First off, I would like you to take a moment to answer the following five questions. You can either write your answers down or remember them in your head. Please be honest with your answers.
1. Does your spouse or partner complain that you spend too much money?
Yes or No
2. Are you surprised when your credit card bill arrives at how much more you charged than you thought you had?
Yes or No
3. Do you have items in your house that you never use? In fact, do you have some items in your house that still have the price tag on them?
Yes or No
4. Do you own every new gadget that has been released in the last year?
Yes or No
5. Do you buy things you didn’t know you wanted until you saw them on display in a store?
Yes or No
If you answered “yes” to any two of the above questions, you are an impulse spender and indulge in retail therapy.
This my friend is not a good thing. This impulse spending will prevent you from saving for the important things like a house, a new car, a vacation or retirement. We need to work together to set some financial goals and a budget for you so that you can resist spending money on items that really don’t matter in the long run.
To overcome the problem, the first thing to do is learn to separate your needs from your wants. Figure out your cost of housing and food per month. The figure out the cost of transportation, and whatever monthly loans, bills, and insurance costs you have to pay. Then subtract those amounts from your monthly income. Whatever is left should be delegated to your savings and non-essentials or wants. Now remember, deciding how much to spend on non-essentials (entertainment, dining out, shopping) and how much to put away in your savings can be tricky. Remember to put into savings the max you can afford.
Next, when you do go shopping, make a list and take only enough cash to pay for what you have planned to buy. Leave your credit cards at home. This way you will be forced to stick to your budget and no allowances can be made for an impulse buy. However, if you see something you think you really need, give yourself two weeks to decide if it is really something you need or something you can easily do without.
Lastly, set some financial goals. Where do you want to be financially in the next year, 5 years, and 10 years? Do you want to retire by age 50? Do you want to travel for 6 months on savings? Do you want to pay off your mortgage in 5 years? Do you want to pay cash for your child’s college tuition? Whatever you goals might be, make them a realization in your life; make them a priority. By doing this, you will have a pre-determined purpose for your money and you will be less likely to spend it on frivolous purchases.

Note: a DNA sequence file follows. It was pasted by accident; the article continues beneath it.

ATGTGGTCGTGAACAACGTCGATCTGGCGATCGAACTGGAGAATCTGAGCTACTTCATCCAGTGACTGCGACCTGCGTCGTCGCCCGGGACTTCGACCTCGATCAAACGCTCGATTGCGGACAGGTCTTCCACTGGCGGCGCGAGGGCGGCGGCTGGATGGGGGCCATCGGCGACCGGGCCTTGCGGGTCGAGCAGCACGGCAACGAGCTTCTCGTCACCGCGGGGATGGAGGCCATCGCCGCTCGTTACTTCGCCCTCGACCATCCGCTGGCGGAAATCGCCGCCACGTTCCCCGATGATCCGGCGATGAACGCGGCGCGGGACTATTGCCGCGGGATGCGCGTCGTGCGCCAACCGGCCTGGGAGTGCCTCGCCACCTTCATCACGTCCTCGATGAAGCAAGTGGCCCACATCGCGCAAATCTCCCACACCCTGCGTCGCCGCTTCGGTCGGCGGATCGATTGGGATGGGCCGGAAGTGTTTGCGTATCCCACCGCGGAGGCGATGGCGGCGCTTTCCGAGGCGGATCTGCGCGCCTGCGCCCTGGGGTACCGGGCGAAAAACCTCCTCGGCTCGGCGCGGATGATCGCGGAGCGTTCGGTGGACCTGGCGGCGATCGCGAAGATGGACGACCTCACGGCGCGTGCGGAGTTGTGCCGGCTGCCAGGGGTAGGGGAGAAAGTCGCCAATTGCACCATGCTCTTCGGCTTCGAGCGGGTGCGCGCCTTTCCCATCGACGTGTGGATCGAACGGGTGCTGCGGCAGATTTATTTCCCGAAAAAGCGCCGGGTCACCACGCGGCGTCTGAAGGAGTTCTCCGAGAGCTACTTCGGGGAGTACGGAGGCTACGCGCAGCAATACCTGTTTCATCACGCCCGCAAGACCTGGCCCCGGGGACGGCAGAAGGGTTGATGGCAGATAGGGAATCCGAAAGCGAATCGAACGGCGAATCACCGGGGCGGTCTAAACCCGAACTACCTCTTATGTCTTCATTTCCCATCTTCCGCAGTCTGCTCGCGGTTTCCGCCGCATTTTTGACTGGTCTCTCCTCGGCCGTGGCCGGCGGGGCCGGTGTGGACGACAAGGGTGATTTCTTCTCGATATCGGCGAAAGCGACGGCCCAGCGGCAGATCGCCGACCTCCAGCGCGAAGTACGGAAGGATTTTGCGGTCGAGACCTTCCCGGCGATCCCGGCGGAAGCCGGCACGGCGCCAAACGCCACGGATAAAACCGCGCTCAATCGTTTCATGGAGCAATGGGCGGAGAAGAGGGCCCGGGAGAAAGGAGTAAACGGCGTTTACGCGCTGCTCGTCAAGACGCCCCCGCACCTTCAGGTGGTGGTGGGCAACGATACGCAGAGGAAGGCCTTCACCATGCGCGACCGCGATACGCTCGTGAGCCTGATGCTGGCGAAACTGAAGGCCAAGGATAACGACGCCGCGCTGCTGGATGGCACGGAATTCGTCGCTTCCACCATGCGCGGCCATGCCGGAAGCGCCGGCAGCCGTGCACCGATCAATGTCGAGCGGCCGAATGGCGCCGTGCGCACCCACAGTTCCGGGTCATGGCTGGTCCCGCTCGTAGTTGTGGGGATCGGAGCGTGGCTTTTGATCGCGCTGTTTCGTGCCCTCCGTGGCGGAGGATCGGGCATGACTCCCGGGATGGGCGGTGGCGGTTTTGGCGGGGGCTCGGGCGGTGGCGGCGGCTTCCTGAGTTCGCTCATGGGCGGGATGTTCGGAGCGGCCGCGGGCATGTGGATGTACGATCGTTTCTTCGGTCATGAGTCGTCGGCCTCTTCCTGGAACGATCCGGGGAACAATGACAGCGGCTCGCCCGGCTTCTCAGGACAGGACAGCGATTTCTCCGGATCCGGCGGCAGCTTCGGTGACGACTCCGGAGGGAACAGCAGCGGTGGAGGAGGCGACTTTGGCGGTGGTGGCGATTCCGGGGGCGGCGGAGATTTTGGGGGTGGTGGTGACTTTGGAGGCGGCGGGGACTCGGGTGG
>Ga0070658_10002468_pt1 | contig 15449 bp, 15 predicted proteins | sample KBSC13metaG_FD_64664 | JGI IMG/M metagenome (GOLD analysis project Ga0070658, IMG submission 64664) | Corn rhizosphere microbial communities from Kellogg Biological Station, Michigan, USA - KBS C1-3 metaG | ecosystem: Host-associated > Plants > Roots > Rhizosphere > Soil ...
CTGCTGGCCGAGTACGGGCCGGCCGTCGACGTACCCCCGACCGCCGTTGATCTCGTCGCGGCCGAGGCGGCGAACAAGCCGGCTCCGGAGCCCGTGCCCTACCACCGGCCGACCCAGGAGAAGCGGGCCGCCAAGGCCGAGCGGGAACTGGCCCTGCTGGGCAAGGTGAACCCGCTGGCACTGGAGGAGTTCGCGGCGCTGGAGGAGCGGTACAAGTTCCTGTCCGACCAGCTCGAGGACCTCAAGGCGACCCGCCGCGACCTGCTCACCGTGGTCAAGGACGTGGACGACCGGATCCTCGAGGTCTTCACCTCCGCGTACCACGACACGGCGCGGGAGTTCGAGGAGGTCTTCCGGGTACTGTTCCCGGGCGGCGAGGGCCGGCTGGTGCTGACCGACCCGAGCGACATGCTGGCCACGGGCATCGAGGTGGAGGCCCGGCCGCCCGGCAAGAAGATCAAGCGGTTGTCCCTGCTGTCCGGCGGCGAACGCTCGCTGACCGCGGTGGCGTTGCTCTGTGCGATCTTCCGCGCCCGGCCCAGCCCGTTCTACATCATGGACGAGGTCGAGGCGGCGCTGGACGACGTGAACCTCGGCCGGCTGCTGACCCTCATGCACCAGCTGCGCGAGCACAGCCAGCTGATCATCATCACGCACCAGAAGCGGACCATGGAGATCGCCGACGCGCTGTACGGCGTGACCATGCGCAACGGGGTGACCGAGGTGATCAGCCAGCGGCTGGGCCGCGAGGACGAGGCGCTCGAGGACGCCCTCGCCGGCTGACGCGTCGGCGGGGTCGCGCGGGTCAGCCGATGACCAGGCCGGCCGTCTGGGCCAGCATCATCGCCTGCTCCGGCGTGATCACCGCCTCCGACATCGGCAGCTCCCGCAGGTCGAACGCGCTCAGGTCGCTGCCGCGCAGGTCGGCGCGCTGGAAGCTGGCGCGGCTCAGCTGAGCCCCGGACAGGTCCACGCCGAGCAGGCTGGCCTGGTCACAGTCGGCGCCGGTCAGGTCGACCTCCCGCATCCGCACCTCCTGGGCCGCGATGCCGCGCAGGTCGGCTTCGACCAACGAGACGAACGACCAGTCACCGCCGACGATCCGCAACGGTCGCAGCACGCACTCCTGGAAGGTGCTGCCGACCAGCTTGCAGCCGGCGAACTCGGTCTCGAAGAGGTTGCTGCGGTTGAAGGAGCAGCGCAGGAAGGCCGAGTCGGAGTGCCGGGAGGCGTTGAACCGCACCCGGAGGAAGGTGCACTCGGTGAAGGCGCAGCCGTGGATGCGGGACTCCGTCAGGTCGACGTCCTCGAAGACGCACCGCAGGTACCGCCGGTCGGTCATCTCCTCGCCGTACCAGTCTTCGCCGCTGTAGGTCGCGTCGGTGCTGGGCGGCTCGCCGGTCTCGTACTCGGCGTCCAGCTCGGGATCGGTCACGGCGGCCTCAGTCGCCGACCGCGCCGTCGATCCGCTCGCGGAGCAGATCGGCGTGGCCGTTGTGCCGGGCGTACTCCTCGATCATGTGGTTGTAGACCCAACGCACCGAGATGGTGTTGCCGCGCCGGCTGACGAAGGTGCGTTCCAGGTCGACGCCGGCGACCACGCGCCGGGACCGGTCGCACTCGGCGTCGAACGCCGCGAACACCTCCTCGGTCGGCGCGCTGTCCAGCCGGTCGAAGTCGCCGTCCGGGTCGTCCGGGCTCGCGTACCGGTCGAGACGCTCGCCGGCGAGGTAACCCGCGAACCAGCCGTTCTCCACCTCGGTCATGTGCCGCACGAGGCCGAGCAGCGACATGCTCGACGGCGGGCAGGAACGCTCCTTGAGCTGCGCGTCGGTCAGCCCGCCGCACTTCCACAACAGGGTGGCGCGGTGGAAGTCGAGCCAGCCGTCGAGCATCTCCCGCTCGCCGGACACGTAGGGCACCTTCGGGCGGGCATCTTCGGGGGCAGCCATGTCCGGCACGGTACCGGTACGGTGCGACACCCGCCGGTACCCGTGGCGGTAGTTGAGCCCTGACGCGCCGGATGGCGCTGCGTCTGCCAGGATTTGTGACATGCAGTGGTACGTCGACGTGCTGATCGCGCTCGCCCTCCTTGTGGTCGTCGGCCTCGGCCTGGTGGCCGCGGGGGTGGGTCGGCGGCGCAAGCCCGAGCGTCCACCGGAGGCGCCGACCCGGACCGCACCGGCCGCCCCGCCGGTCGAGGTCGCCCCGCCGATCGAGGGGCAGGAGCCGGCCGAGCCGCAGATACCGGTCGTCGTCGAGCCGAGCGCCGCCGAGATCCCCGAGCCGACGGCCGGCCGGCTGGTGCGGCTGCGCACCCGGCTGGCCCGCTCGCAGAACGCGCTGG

By following this three simple steps you can avoid impulse spending and financial disaster. In turn you will reach your financial goals, improve your relationships, and reduce the stress in your life.
So, are you an impulse spender? What are you going to do about it? If you currently aren’t an impulse shopper, how do you avoid falling into that trap? Please share.
I am an impulse shopper but ever since I realized that I was, I have been paying more attention to what I spend my money on. I also do like mentioned in this article, when I get paid I take out a specific amount of money that SHOULD last me until the next pay cheque and leave the rest in my account to see if I dip into it before the next pay day. So far I have been doing well. Although it is hard to do, especially with spring here and all these fun new fashions coming out….oh boy!
@ Betty Yes controlling your spending can be hard sometimes but it is worth it in the long run. Good for you for identifying a system that works for you in controlling your budget.
I’m not an impulse shopper. I learned back in college that I couldn’t afford to buy everything I wanted. Probably one of the best parts of having to work to get my college education, rather than have it handed to me.
My favorite way to avoid impulse purchases is to walk away and look at other things for a time. If I still want the item, it will probably be there later that day or even another day. There aren’t many impulse items that are so urgent they need to be purchased on sight.
@ Stephanie Good idea. Waiting and taking time to reflect can often curb impulse spending.
Great article. Impulse spending can derail even the most solid budgets and I’m so glad you addressed this topic. I wish I would have had your article back when I was younger and would go to the shopping mall for entertainment, and come home with too many unplanned purchases!
@ Eliza I hear you. I unfortunately did much the same as you in my younger days. At least going forward we are doing better right. Plus we can teach our kids to be smarter.
Teaching kids to defer instant gratification is one of the best things we can do for them. It’s not easy, but it’s important!
You are right, it isn’t easy. Learning how to be patient though is really important. As an adult I am still working on developing mine and it is tough. Hopefully I will do a better job with showing patience with my kids than my parents did with m.